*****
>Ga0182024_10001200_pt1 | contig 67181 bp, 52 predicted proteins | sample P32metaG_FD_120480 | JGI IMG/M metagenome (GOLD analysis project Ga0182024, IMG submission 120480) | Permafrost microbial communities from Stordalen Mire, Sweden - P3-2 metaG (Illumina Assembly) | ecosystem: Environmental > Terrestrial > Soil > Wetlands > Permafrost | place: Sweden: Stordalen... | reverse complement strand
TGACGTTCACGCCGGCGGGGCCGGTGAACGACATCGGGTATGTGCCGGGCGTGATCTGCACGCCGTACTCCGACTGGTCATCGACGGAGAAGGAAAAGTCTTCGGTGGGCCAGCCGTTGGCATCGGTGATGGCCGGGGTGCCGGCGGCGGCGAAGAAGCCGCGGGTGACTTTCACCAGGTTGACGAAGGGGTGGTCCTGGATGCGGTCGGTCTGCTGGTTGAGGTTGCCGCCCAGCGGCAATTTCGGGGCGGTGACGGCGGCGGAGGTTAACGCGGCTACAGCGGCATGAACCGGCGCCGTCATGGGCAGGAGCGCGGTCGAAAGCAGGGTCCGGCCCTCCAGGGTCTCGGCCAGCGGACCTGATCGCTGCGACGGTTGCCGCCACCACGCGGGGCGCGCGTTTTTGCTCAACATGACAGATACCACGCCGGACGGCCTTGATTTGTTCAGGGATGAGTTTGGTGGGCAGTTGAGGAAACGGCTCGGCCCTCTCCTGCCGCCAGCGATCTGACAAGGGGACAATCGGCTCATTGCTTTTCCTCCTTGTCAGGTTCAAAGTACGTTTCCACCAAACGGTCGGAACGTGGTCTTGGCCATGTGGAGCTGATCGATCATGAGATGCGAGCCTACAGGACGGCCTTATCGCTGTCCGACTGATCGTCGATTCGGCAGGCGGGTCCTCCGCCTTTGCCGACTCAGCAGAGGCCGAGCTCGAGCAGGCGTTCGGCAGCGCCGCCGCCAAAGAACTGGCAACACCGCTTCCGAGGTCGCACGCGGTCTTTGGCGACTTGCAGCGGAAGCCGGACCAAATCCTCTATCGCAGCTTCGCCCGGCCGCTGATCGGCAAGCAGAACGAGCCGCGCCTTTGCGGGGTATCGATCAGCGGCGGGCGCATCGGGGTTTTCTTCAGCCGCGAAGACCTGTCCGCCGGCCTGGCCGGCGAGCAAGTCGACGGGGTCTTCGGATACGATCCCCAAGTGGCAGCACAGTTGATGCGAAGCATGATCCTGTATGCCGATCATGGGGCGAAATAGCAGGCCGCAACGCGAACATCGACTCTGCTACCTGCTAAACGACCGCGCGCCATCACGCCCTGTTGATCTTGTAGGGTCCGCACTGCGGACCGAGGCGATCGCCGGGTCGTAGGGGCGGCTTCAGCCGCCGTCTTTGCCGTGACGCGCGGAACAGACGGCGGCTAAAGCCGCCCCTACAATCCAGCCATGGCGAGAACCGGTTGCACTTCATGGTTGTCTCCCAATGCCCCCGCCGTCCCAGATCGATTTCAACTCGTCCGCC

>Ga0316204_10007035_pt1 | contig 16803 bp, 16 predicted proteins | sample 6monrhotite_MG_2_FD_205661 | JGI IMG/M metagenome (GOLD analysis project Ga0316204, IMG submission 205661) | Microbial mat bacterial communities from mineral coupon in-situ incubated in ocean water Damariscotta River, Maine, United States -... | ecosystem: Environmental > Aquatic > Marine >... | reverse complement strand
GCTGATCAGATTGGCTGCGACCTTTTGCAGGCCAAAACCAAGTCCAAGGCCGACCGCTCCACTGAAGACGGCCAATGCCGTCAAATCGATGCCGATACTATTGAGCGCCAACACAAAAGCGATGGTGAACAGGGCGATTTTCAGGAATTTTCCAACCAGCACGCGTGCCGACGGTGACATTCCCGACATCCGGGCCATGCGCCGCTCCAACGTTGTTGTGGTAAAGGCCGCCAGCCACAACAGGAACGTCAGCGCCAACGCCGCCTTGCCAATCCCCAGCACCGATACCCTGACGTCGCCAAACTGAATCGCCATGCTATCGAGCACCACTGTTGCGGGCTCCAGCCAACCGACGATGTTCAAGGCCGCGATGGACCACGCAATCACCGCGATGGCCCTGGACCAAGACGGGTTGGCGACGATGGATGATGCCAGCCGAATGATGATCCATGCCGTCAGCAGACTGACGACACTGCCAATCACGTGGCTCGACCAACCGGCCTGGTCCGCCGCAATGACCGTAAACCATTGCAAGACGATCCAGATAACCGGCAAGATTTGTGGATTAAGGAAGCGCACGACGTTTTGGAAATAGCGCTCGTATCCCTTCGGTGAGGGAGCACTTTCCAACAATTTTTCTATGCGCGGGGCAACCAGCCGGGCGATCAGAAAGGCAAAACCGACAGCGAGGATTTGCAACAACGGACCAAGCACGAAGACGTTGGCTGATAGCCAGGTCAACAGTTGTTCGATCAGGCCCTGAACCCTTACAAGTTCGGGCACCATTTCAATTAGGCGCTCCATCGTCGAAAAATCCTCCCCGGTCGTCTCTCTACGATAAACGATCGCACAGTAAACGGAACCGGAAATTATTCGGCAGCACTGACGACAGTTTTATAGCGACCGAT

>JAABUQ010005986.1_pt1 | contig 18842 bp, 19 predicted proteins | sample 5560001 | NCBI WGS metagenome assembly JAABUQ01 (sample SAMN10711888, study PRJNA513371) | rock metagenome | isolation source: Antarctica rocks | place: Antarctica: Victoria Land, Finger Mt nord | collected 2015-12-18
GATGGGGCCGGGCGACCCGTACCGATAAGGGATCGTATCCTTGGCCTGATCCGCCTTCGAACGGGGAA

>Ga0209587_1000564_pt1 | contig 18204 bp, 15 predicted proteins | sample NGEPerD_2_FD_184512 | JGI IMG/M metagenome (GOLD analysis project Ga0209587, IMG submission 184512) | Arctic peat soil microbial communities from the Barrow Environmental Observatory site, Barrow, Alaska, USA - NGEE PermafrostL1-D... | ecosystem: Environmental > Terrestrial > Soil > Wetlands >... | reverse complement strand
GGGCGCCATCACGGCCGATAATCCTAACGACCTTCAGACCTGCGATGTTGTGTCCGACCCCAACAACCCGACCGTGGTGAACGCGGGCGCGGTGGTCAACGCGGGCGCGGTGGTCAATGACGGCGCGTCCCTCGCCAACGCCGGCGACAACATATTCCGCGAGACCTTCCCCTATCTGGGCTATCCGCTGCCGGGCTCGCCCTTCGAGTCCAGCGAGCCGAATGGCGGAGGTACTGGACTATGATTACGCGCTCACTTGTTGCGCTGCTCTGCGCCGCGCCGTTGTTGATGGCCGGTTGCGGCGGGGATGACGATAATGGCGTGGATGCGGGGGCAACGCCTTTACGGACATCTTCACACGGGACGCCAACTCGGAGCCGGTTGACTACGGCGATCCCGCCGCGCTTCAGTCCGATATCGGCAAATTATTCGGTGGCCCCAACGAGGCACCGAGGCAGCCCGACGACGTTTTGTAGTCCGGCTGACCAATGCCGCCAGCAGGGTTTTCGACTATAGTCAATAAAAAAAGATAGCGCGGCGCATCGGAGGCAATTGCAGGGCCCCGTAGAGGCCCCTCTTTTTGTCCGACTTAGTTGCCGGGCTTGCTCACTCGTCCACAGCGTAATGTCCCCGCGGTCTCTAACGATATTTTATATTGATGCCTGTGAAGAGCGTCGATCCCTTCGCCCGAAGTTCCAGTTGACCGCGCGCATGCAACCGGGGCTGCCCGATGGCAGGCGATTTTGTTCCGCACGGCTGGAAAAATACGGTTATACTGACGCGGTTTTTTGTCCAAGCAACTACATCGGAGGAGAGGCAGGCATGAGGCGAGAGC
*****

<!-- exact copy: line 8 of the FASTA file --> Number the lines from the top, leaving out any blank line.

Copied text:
GGGCGCCATCACGGCCGATAATCCTAACGACCTTCAGACCTGCGATGTTGTGTCCGACCCCAACAACCCGACCGTGGTGAACGCGGGCGCGGTGGTCAACGCGGGCGCGGTGGTCAATGACGGCGCGTCCCTCGCCAACGCCGGCGACAACATATTCCGCGAGACCTTCCCCTATCTGGGCTATCCGCTGCCGGGCTCGCCCTTCGAGTCCAGCGAGCCGAATGGCGGAGGTACTGGACTATGATTACGCGCTCACTTGTTGCGCTGCTCTGCGCCGCGCCGTTGTTGATGGCCGGTTGCGGCGGGGATGACGATAATGGCGTGGATGCGGGGGCAACGCCTTTACGGACATCTTCACACGGGACGCCAACTCGGAGCCGGTTGACTACGGCGATCCCGCCGCGCTTCAGTCCGATATCGGCAAATTATTCGGTGGCCCCAACGAGGCACCGAGGCAGCCCGACGACGTTTTGTAGTCCGGCTGACCAATGCCGCCAGCAGGGTTTTCGACTATAGTCAATAAAAAAAGATAGCGCGGCGCATCGGAGGCAATTGCAGGGCCCCGTAGAGGCCCCTCTTTTTGTCCGACTTAGTTGCCGGGCTTGCTCACTCGTCCACAGCGTAATGTCCCCGCGGTCTCTAACGATATTTTATATTGATGCCTGTGAAGAGCGTCGATCCCTTCGCCCGAAGTTCCAGTTGACCGCGCGCATGCAACCGGGGCTGCCCGATGGCAGGCGATTTTGTTCCGCACGGCTGGAAAAATACGGTTATACTGACGCGGTTTTTTGTCCAAGCAACTACATCGGAGGAGAGGCAGGCATGAGGCGAGAGC